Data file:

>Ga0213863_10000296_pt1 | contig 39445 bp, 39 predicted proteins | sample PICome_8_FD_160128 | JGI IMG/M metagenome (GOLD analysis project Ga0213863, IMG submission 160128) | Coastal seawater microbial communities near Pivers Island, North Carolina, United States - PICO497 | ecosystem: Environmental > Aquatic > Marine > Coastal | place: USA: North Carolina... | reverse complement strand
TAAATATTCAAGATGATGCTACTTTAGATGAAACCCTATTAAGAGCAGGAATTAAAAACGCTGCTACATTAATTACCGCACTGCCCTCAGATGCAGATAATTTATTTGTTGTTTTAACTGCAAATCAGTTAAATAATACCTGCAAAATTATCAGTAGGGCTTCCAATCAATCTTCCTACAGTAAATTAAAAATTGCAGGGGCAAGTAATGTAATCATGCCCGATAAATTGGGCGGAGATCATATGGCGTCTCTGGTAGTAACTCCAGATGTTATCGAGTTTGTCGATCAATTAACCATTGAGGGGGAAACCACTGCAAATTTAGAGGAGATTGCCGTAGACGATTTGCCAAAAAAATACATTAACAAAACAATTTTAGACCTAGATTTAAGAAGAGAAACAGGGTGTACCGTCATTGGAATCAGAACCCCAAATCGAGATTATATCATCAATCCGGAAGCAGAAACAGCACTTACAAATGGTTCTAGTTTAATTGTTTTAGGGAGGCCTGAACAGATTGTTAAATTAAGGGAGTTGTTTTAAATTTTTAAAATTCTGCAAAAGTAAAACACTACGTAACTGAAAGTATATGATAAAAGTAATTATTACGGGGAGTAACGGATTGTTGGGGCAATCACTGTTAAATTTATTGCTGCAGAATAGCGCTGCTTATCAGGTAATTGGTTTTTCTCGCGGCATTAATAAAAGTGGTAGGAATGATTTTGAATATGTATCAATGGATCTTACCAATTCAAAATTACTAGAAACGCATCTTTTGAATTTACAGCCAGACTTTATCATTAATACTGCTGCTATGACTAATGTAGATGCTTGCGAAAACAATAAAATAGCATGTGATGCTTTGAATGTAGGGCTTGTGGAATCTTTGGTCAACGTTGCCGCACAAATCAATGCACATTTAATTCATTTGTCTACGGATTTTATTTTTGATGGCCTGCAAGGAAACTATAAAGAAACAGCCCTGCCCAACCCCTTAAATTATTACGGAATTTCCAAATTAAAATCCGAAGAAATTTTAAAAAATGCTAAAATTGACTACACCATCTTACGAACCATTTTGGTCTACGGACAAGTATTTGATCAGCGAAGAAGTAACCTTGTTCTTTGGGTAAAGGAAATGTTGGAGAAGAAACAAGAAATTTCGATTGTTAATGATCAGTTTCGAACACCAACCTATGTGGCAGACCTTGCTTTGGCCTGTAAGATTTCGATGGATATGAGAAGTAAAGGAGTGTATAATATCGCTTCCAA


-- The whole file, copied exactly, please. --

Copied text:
>Ga0213863_10000296_pt1 | contig 39445 bp, 39 predicted proteins | sample PICome_8_FD_160128 | JGI IMG/M metagenome (GOLD analysis project Ga0213863, IMG submission 160128) | Coastal seawater microbial communities near Pivers Island, North Carolina, United States - PICO497 | ecosystem: Environmental > Aquatic > Marine > Coastal | place: USA: North Carolina... | reverse complement strand
TAAATATTCAAGATGATGCTACTTTAGATGAAACCCTATTAAGAGCAGGAATTAAAAACGCTGCTACATTAATTACCGCACTGCCCTCAGATGCAGATAATTTATTTGTTGTTTTAACTGCAAATCAGTTAAATAATACCTGCAAAATTATCAGTAGGGCTTCCAATCAATCTTCCTACAGTAAATTAAAAATTGCAGGGGCAAGTAATGTAATCATGCCCGATAAATTGGGCGGAGATCATATGGCGTCTCTGGTAGTAACTCCAGATGTTATCGAGTTTGTCGATCAATTAACCATTGAGGGGGAAACCACTGCAAATTTAGAGGAGATTGCCGTAGACGATTTGCCAAAAAAATACATTAACAAAACAATTTTAGACCTAGATTTAAGAAGAGAAACAGGGTGTACCGTCATTGGAATCAGAACCCCAAATCGAGATTATATCATCAATCCGGAAGCAGAAACAGCACTTACAAATGGTTCTAGTTTAATTGTTTTAGGGAGGCCTGAACAGATTGTTAAATTAAGGGAGTTGTTTTAAATTTTTAAAATTCTGCAAAAGTAAAACACTACGTAACTGAAAGTATATGATAAAAGTAATTATTACGGGGAGTAACGGATTGTTGGGGCAATCACTGTTAAATTTATTGCTGCAGAATAGCGCTGCTTATCAGGTAATTGGTTTTTCTCGCGGCATTAATAAAAGTGGTAGGAATGATTTTGAATATGTATCAATGGATCTTACCAATTCAAAATTACTAGAAACGCATCTTTTGAATTTACAGCCAGACTTTATCATTAATACTGCTGCTATGACTAATGTAGATGCTTGCGAAAACAATAAAATAGCATGTGATGCTTTGAATGTAGGGCTTGTGGAATCTTTGGTCAACGTTGCCGCACAAATCAATGCACATTTAATTCATTTGTCTACGGATTTTATTTTTGATGGCCTGCAAGGAAACTATAAAGAAACAGCCCTGCCCAACCCCTTAAATTATTACGGAATTTCCAAATTAAAATCCGAAGAAATTTTAAAAAATGCTAAAATTGACTACACCATCTTACGAACCATTTTGGTCTACGGACAAGTATTTGATCAGCGAAGAAGTAACCTTGTTCTTTGGGTAAAGGAAATGTTGGAGAAGAAACAAGAAATTTCGATTGTTAATGATCAGTTTCGAACACCAACCTATGTGGCAGACCTTGCTTTGGCCTGTAAGATTTCGATGGATATGAGAAGTAAAGGAGTGTATAATATCGCTTCCAA